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Sea change in thinking about China's navy
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Strolling through the forest of steel, you cannot help but feel Qingdao is just another urbanizing Chinese city. But that all changes a few steps south, when the skyscrapers give way to a seemingly endless, blue sea gleaming under the sun.

"The sea of Qingdao looks best from here," said 37-year-old Pan Limin as he stood on the deck of the South Korean Navy's advanced destroyer KDS Gang Gam Chan.

 Sea change in thinking about China's navy
The geology researcher was among the 3,000 locals who were given a chance to tour foreign warships moored at the Port of Qingdao yesterday morning.

As he looked on to the water, a philosophical Pan added: "The vast sea is extremely important for our nation to protect China's growing interests and national security.

"I hope the Chinese warships grow stronger and take us further out to the sea," he added as he snapped photos of his 6-year-old son and young nephew before stepping off the destroyer.

Today, the 5,500-ton vessel left the port and headed east to join the 20 warships from 14 countries to take part in the People's Liberation Army (PLA) Navy's first multi-national fleet review.

The grand parade has been hugely anticipated by those in China and foreign countries, while many experts said it would not just be a military display but also a strong message to the Chinese public, urging them not to overlook the nation's interests on the sea.

As for the rest of the world, around 90 percent of China's global trade relies on the ocean, making it of increasing strategic importance for a nation with a 18,000-km coastline.

"The country's national interests overseas need to be protected with a strong navy," said Peng Guangqian, a Beijing-based strategist, on the eve of the PLA Navy's 60th anniversary today. "China needs a sustainable naval force that can always protect its expanding interests."

And as long as the people become aware of their interests offshore, the country will become a maritime power sooner or later, added Ni Lexiong, a political professor at the Shanghai University of Political Science and Law.

But it has already taken centuries for the navy to come this far.

Boasting a vast land territory, river networks and affluent natural resources, leaders in ancient China used to think the country could sustain itself. Even after the seven voyages led 50,000 km to the west by legendary navigator Zheng He in the early 15th century, the "Middle Kingdom" never learned how to develop on the ocean.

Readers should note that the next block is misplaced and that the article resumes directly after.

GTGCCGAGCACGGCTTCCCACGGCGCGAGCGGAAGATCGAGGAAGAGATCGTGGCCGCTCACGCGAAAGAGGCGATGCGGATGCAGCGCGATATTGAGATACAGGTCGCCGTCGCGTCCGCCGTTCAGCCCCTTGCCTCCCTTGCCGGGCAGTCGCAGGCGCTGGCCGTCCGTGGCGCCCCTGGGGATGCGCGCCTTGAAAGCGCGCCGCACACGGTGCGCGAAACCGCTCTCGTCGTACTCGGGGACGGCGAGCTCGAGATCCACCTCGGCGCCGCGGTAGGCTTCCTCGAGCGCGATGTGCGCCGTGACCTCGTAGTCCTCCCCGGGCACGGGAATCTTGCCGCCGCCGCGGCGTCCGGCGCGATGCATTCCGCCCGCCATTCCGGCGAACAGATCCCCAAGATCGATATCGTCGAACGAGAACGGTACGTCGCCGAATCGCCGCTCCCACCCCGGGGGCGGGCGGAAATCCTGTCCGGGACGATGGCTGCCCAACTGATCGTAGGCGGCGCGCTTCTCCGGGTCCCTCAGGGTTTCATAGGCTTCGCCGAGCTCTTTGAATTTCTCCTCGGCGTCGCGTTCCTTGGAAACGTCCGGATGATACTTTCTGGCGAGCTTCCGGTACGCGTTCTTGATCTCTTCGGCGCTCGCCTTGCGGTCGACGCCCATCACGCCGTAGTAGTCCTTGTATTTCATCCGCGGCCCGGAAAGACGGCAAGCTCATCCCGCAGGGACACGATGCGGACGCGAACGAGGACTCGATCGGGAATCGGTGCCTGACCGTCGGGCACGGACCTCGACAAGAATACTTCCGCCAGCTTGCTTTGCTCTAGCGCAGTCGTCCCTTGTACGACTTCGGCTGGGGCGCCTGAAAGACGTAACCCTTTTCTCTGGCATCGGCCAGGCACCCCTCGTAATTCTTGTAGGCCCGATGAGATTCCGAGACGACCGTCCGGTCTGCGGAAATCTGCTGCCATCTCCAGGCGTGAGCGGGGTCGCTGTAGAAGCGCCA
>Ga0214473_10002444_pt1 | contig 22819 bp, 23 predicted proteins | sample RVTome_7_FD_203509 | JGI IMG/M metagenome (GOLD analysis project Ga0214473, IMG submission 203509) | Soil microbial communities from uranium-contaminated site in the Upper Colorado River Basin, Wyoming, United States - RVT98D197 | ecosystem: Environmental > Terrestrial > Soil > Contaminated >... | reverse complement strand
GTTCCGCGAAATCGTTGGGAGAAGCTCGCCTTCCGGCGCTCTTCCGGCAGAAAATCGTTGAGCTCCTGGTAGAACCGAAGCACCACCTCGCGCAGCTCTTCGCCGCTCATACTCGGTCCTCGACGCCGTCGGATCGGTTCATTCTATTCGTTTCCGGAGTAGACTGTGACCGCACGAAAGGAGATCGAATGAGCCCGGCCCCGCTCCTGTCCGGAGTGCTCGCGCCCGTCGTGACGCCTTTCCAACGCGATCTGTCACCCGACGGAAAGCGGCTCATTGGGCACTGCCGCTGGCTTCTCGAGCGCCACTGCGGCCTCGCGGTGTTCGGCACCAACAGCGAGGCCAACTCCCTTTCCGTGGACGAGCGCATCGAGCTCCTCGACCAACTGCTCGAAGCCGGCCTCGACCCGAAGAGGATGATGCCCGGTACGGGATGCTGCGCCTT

Shortly after Zheng's adventures, Portuguese explorer Bartolomeu Dias sailed around the southern tip of Africa in 1488, opening a route to the east. The trade channel rules the world to this day.

Many historians still hold the ancient authorities that neglected China's maritime potential responsible for the "shameful" rule over China by western powers in modern times, claiming the failure to maintain its first modernized navy cost China dearly.

The Imperial Beiyang Fleet, established during the Qing Dynasty (1644-1911), was said to be the "best navy in Asia" and the "eighth best in the world" in the late 1880s. But it was destroyed ships from Japan within six hours, partly because the Qing leaders were careless with the country's maritime security.

After the defeat, the commander even ordered the destruction of the fleet's 7,100-ton, flagship Dingyuan to prevent it being seized by the enemy. The armored turret ship was the biggest battleship in East Asia at that time and was still the largest combat vessel in China's recent naval history.

As a consequence of the defeat, China was forced to concede Taiwan to Japan and did not retrieve it until after World War II. "Both our glory and shame arise from the sea," Read Admiral Zhang Deshun, Chinese Navy's deputy chief of staff, told China Daily. "I hope more Chinese will soon learn what the ocean means for their country."

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